A floral tribute with a card, placed by Britain's opposition Labour Party leader Jeremy Corbyn, is seen outside New Zealand House in London, Britain March 15, 2019. Image Credit: Reuters

Dubai: The senseless mosque attacks in Christchurch on Friday that left 49 people dead and scores more injured has left New Zealanders living in the UAE in shock, with some calling the attack a cowardly act.

Four people were arrested on Friday following “an extraordinary and unprecedented act of violence” in Christchurch where a gunman opened fire inside the Al Noor and Linwood Mosques, hitting every worshipper and bystander in plain sight.

The two mosques are located on either side of the Cathedral Square, which police immediately evacuated. Thousands of children were at the square holding a demonstration on climate change at the time of the attacks, one of them was Peter Kollar’s 14-year-old daughter.

“They all rushed the children into the nearest buildings. I called her as soon as I learnt of the attack. She was in complete shock. ‘How can people do this to each other?’ That’s what she kept asking. I had no answer. Some people are full of hate, unfortunately. It’s horrible,” Kollar, a hot-air balloon pilot based in Dubai, told Gulf News.

Clockwise from top left: Kent Gray, Mark Archer, Andrew Parker and Peter Kollar Image Credit: Supplied

“Christchurch is one of the most peaceful cities in the world. Maybe that’s why the people targeted it.”

Andrew Parker, also a hot-air balloon pilot living in Dubai, said while it is true that terrorism can happen anywhere in the world, no one expected Christchurch to be a target.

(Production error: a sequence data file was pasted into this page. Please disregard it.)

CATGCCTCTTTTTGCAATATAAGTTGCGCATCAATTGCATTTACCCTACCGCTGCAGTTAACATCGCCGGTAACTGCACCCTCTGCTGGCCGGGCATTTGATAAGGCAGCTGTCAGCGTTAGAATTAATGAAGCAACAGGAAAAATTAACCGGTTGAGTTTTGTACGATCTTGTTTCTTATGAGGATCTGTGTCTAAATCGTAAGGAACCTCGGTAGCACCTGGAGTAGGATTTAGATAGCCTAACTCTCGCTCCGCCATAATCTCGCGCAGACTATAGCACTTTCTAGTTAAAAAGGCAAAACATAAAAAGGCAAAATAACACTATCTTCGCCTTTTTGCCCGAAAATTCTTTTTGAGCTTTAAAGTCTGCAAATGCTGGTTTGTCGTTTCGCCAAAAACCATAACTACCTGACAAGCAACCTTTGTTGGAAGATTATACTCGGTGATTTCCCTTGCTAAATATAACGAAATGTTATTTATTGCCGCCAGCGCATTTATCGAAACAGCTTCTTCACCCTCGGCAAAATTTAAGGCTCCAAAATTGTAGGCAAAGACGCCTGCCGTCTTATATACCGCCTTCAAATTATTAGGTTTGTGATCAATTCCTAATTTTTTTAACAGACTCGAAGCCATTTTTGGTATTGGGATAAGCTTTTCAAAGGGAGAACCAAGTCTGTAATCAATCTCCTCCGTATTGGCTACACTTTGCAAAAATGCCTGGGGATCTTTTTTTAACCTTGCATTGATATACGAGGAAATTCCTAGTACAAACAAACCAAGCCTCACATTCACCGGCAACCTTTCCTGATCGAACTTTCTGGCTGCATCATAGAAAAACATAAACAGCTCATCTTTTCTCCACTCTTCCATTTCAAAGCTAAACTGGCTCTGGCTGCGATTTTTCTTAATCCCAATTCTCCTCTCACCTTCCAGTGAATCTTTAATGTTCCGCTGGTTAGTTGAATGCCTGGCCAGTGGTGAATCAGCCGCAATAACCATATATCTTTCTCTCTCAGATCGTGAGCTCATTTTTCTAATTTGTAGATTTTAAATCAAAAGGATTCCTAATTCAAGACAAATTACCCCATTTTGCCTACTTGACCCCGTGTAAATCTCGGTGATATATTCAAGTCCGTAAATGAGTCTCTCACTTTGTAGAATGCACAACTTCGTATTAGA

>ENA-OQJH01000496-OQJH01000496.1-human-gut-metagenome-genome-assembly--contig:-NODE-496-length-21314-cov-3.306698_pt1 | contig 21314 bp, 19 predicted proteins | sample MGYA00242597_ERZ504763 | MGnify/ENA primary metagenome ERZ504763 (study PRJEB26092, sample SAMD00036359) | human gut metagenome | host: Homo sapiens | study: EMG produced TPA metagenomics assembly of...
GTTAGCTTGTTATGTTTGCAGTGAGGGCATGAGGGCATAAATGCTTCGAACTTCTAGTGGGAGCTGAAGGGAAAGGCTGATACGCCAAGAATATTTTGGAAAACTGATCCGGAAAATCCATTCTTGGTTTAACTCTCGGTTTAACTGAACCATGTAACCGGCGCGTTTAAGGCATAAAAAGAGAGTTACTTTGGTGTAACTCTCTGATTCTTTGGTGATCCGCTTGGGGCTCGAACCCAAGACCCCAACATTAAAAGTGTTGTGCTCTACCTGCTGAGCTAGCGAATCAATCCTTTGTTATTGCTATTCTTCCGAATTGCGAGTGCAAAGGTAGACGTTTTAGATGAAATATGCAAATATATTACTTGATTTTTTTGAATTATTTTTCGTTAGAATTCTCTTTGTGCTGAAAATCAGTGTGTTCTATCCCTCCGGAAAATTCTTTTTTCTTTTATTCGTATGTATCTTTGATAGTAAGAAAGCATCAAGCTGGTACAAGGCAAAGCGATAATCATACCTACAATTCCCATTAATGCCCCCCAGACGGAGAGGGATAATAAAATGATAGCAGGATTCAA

“It was surprising because New Zealand is a pretty safe place, away from all the drama in the world. It’s what it’s known for. It was a very unfortunate and disappointing event.”

Marc Archer, a sports business professional in Dubai, said Christchurch is a city that’s been through a lot over the last decade but this incident stands out on a global scale.

“Christchurch had a major disaster eight years ago with the earthquake, which basically demolished the city. There were close to 200 deaths so it’s a city that’s been through a lot psychologically and physically. But that was a natural disaster as opposed to this one which was directly caused by humans,” Archer told Gulf News.

“It’s a very resilient place and people will stick together — Muslims, Christians, Catholics, whatever the religion, it’s that time now that they would come together.”

Kent Gray, another New Zealander who works for a Dubai-based golf magazine, but is currently visiting relatives in Auckland, said the attack is a “particularly cruel blow as many of the victims had come to Christchurch to help rebuild the ‘Garden City’ following the devastating earthquakes”.

“New Zealanders everywhere are reeling from this senseless, cowardly act. They deserved better than this which is why it pains New Zealand and the Kiwi expat community in the UAE especially so. But this is not New Zealand. This is not us,” Gray said.

“Kiwis are an immensely proud and fiercely inclusive people and shed a tear for our Muslim brothers and sisters, especially those refugees who had sought refuge from conflict and heartache elsewhere in the world in a country where they should have been safe,” he added.

Gray has no doubt, however, that New Zealand will overcome this tragedy.

“Our small, beautiful nation has a heavy heart today but watch New Zealand’s response to this tragedy. We’ll handle this with dignity and the famed kindness of New Zealanders, the willingness to embrace and adopt new Kiwis, regardless of creed or religious belief, even more revered. We know the wise leaders of the UAE stand shoulder to shoulder with us which helps in this terribly difficult time, indeed one of New Zealand’s darkest days.”